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Running on the treadmill vs. running outside: Which is more effective?

By Larry Carroll

In theory, it makes perfect sense: Treadmills are made to mimic the open road, your feet don’t have eyeballs, so running on one should be just as good as sprinting along with the real thing. In practice, however, it isn’t always so clear cut. With technology improving in each passing year, to the extent where a treadmill from a decade ago would be laughed out of today’s gym, the question is one both timeless and continuously asked: How effective is running on a treadmill vs. running outside?

To address the question, it may be best to make a list of pros and cons. Naturally, every runner will decide on their own which factors extract the best results from them, and which others are unimportant. Much like running shoes themselves, one size does not fit all. Read on and see which points strike a chord with you – then lace up and act accordingly.

The Road

Pro: Being Outside – For many runners, nothing beats being outdoors, exploring your neighborhood and having run-ins with nature and neighbors in their natural habitat. As complicated as competitive running can sometimes get, there is something beautifully basic about the concept of a runner, a pair of sneakers, and a road stretching off into the horizon. How far will you run? Where will you go? At moments like this, you are truly free.

Con: Being Outside – When you get right down to it, how free are you, really? If the weather doesn’t cooperate, you’re turning around early. If you have a bad encounter with a car, a bike, an animal or an uncooperative surface, you might be limping home – or worse. 

Pro: The Unpredictability of the Course – When it comes time to race for real, the only thing you can predict is that your track won’t be one smooth, looping surface. In real life, you’ll have to deal with rocks and curbs, slopes and sudden drop-offs and in a word: Unpredictability. Whether you realize it or not, training outdoors is not only good for your body but also good for honing the instincts you may need to someday rely on at a moment’s notice.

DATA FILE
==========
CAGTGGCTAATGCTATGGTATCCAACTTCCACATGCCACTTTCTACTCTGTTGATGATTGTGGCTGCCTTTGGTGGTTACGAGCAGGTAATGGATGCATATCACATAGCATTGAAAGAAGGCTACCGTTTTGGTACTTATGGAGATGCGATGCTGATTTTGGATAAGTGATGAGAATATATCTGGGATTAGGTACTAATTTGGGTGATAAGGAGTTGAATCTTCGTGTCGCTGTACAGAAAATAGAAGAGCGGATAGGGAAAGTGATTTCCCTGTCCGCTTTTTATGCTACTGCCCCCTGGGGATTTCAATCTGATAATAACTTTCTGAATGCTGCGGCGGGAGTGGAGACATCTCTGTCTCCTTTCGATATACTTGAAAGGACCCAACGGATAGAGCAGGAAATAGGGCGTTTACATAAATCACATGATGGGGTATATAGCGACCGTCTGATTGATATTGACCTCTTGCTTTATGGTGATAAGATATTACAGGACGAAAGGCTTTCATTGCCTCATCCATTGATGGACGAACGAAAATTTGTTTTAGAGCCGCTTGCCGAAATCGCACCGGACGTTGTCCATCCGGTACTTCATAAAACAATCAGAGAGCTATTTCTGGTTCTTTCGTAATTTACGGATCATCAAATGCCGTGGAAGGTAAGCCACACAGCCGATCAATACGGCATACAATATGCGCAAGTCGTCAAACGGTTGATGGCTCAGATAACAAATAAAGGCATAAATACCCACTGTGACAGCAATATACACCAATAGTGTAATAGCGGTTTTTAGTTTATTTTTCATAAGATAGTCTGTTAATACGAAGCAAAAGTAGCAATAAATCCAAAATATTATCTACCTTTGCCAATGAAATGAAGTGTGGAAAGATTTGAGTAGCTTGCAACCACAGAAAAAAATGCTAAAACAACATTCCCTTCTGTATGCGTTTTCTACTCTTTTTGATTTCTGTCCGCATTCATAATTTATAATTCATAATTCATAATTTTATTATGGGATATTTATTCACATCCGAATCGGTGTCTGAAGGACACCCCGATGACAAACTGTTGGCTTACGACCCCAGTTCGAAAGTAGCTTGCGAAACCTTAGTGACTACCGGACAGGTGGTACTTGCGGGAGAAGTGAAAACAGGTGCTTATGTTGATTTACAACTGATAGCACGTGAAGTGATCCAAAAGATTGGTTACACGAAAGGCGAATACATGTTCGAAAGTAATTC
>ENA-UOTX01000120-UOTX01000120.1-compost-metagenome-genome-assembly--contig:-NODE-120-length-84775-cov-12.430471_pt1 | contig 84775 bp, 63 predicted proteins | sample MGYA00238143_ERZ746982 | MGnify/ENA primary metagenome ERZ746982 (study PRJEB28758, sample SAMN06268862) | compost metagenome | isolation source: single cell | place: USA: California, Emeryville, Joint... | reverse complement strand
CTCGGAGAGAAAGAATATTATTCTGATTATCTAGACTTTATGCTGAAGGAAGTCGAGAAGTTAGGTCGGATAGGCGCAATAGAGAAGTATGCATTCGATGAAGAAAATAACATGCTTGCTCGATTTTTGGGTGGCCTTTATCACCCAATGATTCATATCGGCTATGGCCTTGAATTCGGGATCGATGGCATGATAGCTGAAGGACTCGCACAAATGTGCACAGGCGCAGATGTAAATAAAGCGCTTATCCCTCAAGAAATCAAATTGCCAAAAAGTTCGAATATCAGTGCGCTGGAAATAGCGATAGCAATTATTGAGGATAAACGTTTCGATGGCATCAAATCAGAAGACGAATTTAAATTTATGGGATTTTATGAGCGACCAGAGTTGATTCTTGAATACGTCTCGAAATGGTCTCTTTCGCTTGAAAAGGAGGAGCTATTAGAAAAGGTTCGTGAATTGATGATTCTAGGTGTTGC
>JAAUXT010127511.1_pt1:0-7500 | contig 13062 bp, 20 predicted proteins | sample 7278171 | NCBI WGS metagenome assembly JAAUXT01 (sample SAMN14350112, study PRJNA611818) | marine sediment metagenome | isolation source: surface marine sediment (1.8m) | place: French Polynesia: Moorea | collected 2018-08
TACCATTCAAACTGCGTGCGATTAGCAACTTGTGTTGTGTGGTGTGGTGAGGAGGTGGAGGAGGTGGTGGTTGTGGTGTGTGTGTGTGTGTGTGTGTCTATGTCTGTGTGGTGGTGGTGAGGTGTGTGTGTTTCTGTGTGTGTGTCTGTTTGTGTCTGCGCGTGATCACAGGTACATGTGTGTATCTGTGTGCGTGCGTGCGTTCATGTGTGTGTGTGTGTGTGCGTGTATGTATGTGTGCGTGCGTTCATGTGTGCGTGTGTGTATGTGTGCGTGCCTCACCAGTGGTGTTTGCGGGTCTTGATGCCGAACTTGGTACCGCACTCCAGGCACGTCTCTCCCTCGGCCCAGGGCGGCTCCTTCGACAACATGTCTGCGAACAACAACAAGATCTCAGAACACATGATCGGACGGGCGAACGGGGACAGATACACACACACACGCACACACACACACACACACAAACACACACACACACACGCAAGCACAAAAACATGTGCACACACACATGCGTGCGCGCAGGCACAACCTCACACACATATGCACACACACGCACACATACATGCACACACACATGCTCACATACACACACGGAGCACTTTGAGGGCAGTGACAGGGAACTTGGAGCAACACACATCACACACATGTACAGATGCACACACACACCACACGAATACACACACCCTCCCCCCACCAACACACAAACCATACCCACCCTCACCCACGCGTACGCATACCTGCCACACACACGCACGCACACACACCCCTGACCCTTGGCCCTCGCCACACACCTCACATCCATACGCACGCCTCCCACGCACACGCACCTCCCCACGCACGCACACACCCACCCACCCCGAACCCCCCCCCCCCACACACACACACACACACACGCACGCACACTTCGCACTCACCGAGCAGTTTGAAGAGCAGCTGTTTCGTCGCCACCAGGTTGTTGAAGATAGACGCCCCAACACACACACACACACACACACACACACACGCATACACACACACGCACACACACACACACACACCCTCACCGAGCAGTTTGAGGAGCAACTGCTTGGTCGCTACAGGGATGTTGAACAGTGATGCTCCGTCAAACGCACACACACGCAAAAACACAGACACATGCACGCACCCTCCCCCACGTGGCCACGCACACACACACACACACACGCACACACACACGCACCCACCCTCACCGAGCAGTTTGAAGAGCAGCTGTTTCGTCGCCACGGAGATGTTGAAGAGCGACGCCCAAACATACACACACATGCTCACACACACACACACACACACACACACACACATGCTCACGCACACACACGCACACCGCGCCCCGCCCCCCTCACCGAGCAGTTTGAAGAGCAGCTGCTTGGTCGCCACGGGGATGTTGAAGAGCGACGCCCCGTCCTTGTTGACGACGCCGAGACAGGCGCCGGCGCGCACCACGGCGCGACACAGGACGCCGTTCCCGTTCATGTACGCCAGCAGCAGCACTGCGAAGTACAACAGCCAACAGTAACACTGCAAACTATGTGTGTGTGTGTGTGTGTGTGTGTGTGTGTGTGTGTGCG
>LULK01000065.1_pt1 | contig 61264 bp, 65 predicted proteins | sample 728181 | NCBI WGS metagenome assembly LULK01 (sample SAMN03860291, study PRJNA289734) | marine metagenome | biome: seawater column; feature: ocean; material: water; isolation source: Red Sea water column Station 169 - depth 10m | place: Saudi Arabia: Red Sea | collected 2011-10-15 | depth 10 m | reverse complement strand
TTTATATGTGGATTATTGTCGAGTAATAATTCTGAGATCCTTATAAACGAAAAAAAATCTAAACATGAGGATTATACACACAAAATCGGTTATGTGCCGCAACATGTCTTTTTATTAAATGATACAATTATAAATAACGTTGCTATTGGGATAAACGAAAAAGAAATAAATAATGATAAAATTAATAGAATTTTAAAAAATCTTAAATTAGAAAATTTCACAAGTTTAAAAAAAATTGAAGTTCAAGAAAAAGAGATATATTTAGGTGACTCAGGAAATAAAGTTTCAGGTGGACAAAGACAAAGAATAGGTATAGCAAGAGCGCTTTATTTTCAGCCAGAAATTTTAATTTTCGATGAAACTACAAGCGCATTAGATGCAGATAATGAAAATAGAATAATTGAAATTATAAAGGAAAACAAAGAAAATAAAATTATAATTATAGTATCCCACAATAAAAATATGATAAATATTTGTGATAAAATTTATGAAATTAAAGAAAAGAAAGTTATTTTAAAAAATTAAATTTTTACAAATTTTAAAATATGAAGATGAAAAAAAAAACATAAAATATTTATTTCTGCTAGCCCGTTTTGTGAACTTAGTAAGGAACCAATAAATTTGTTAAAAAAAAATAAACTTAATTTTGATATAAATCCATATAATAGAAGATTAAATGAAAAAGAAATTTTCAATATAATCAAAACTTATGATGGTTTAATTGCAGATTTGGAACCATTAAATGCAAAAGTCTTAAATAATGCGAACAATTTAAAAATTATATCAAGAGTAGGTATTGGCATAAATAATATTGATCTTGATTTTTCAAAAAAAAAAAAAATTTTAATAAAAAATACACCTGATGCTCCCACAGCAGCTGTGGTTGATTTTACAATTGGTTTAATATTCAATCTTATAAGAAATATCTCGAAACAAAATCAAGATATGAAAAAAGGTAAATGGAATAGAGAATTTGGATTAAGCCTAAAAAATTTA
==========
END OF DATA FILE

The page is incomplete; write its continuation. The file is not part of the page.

Con: The Unpredictability of the Course – On a treadmill, you can worry less about a sudden potential injury and focus instead on measuring your metrics. You are in complete control of the pace, intervals, recovery time and incline. On the road, you have to hand some element of your workout over to chance. Control freaks, beware.

The Treadmill

Pro: Better Long Term – Have you ever seen an older runner, struggling to simply walk around, and then considered all the hard miles they’ve put on those muscles and joints? When it comes to race day, they had no choice; still, it’s hard not to think about how much better off they’d be if a higher percentage of their practice runs had been on a treadmill. According to one study (Aerobic requirements of overground versus treadmill running), the amount of oxygen your body uses during physical activity is the same whether you’re on a treadmill or outside; according to another (Biomechanics Expert Debunks Treadmill-Running Myths), if you’re running at a pace of at least 7:09 and set your treadmill to a one percent grade, it accurately re-creates an outside run. In short: What’s going on inside your body is identical under those conditions, but the cushioned belt is much easier on you.

Con: Monotony – Too many runners, being on a treadmill is the human equivalent of being trapped on a gerbil wheel. Run and run all you want, but you’re not getting anywhere – and when you’re talking about multiple hours per week, treadmill running can get old real fast. That’s why it’s essential to distract yourself – be it music, television, a podcast, etc. That can create a problem, however, if you then try to run a race without those distractions at the ready. 

Pro: Technology – Yes, there is something beautifully basic about being on the road. But not everyone wants to be basic, and some would rather play with a fancy new toy. If you can afford it, something like the NordicTrack Commercial x32i Incline Trainer/Treadmill will scratch that itch quite nicely. You can incline to 40% (giving you up to 5 times the calorie burn!) or decline to 6%; interactivity speeds up and slows down the machine; a 32” screen keeps you entertained, while a Bluetooth chest strap monitors your heart; there are even fans to keep you cool. Just be sure you don’t get so spoiled that you’ll never be able to run without it.

Con: The Tendency to Overdo It – Even among people who’ve run outside for years, there’s a temptation to get on a treadmill and immediately press all the buttons you can to get up to immediate speed. It’s crucial to remember that each and every treadmill session should begin with appropriate stretching, then a brisk walk, followed by a few minutes of jogging before you ramp-up to full speed. The same goes for the cool-down period – which is a natural when running outside and you need to walk back home, but not so natural when you’re in the middle of your garage and the couch is just one room away. 

Ultimately, the tug-of-war between outdoor and treadmill running is one that can only be decided by the runner. Like most things in life, however, the answer may exist in perfect balance between the two extremes.

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